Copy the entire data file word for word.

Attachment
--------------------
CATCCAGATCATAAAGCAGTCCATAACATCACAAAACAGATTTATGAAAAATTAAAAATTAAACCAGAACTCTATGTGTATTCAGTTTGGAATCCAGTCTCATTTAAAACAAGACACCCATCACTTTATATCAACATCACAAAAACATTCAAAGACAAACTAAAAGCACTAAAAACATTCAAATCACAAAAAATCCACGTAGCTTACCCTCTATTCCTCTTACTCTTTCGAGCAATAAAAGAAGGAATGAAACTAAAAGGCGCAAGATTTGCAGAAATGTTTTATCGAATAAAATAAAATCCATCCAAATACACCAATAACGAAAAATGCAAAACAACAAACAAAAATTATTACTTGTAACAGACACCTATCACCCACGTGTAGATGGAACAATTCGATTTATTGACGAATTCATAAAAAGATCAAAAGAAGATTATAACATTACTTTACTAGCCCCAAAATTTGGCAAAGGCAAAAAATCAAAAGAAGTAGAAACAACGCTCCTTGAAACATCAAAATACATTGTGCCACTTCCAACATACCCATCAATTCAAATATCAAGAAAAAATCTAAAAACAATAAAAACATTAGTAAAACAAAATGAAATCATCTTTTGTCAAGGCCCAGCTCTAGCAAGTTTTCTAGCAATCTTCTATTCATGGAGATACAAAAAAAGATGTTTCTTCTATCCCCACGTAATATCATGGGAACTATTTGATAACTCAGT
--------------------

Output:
CATCCAGATCATAAAGCAGTCCATAACATCACAAAACAGATTTATGAAAAATTAAAAATTAAACCAGAACTCTATGTGTATTCAGTTTGGAATCCAGTCTCATTTAAAACAAGACACCCATCACTTTATATCAACATCACAAAAACATTCAAAGACAAACTAAAAGCACTAAAAACATTCAAATCACAAAAAATCCACGTAGCTTACCCTCTATTCCTCTTACTCTTTCGAGCAATAAAAGAAGGAATGAAACTAAAAGGCGCAAGATTTGCAGAAATGTTTTATCGAATAAAATAAAATCCATCCAAATACACCAATAACGAAAAATGCAAAACAACAAACAAAAATTATTACTTGTAACAGACACCTATCACCCACGTGTAGATGGAACAATTCGATTTATTGACGAATTCATAAAAAGATCAAAAGAAGATTATAACATTACTTTACTAGCCCCAAAATTTGGCAAAGGCAAAAAATCAAAAGAAGTAGAAACAACGCTCCTTGAAACATCAAAATACATTGTGCCACTTCCAACATACCCATCAATTCAAATATCAAGAAAAAATCTAAAAACAATAAAAACATTAGTAAAACAAAATGAAATCATCTTTTGTCAAGGCCCAGCTCTAGCAAGTTTTCTAGCAATCTTCTATTCATGGAGATACAAAAAAAGATGTTTCTTCTATCCCCACGTAATATCATGGGAACTATTTGATAACTCAGT